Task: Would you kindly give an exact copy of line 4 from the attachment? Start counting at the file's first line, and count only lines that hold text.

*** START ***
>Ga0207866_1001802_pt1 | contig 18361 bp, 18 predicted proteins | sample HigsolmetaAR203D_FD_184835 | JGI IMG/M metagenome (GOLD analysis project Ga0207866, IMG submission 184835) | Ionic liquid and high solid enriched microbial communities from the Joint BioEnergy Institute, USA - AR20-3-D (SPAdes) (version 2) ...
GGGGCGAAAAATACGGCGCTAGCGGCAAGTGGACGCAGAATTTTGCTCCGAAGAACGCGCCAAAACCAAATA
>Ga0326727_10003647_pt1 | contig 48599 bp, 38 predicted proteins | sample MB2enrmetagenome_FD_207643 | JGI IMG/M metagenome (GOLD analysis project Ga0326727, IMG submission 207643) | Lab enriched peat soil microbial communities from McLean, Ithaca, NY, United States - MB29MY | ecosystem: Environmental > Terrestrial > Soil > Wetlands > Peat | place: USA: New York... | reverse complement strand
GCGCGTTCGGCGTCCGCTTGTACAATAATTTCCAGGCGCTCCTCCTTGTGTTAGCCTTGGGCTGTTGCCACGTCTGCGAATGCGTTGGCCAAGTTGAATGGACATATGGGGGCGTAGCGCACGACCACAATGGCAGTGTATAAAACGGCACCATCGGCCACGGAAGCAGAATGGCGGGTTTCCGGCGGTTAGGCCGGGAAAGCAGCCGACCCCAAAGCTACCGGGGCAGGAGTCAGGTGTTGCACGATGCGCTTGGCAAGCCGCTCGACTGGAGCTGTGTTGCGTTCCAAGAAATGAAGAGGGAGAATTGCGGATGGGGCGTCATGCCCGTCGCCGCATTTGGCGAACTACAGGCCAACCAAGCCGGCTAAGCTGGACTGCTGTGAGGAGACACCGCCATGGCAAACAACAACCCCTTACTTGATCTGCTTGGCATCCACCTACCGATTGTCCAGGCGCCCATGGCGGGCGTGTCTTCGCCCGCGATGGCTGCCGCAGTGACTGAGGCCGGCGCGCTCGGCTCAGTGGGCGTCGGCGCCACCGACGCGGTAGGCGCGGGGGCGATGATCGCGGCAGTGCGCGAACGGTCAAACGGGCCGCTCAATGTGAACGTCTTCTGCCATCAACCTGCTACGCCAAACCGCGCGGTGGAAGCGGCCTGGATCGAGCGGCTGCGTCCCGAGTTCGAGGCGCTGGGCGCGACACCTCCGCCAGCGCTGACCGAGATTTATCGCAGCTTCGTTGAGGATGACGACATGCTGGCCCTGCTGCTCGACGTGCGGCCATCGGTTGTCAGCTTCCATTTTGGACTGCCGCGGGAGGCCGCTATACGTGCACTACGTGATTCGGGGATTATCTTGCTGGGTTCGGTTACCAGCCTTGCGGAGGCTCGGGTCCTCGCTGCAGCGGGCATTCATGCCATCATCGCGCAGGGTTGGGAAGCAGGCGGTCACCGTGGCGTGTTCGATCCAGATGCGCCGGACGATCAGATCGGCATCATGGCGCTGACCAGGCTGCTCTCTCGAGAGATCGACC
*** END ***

GCGCGTTCGGCGTCCGCTTGTACAATAATTTCCAGGCGCTCCTCCTTGTGTTAGCCTTGGGCTGTTGCCACGTCTGCGAATGCGTTGGCCAAGTTGAATGGACATATGGGGGCGTAGCGCACGACCACAATGGCAGTGTATAAAACGGCACCATCGGCCACGGAAGCAGAATGGCGGGTTTCCGGCGGTTAGGCCGGGAAAGCAGCCGACCCCAAAGCTACCGGGGCAGGAGTCAGGTGTTGCACGATGCGCTTGGCAAGCCGCTCGACTGGAGCTGTGTTGCGTTCCAAGAAATGAAGAGGGAGAATTGCGGATGGGGCGTCATGCCCGTCGCCGCATTTGGCGAACTACAGGCCAACCAAGCCGGCTAAGCTGGACTGCTGTGAGGAGACACCGCCATGGCAAACAACAACCCCTTACTTGATCTGCTTGGCATCCACCTACCGATTGTCCAGGCGCCCATGGCGGGCGTGTCTTCGCCCGCGATGGCTGCCGCAGTGACTGAGGCCGGCGCGCTCGGCTCAGTGGGCGTCGGCGCCACCGACGCGGTAGGCGCGGGGGCGATGATCGCGGCAGTGCGCGAACGGTCAAACGGGCCGCTCAATGTGAACGTCTTCTGCCATCAACCTGCTACGCCAAACCGCGCGGTGGAAGCGGCCTGGATCGAGCGGCTGCGTCCCGAGTTCGAGGCGCTGGGCGCGACACCTCCGCCAGCGCTGACCGAGATTTATCGCAGCTTCGTTGAGGATGACGACATGCTGGCCCTGCTGCTCGACGTGCGGCCATCGGTTGTCAGCTTCCATTTTGGACTGCCGCGGGAGGCCGCTATACGTGCACTACGTGATTCGGGGATTATCTTGCTGGGTTCGGTTACCAGCCTTGCGGAGGCTCGGGTCCTCGCTGCAGCGGGCATTCATGCCATCATCGCGCAGGGTTGGGAAGCAGGCGGTCACCGTGGCGTGTTCGATCCAGATGCGCCGGACGATCAGATCGGCATCATGGCGCTGACCAGGCTGCTCTCTCGAGAGATCGACC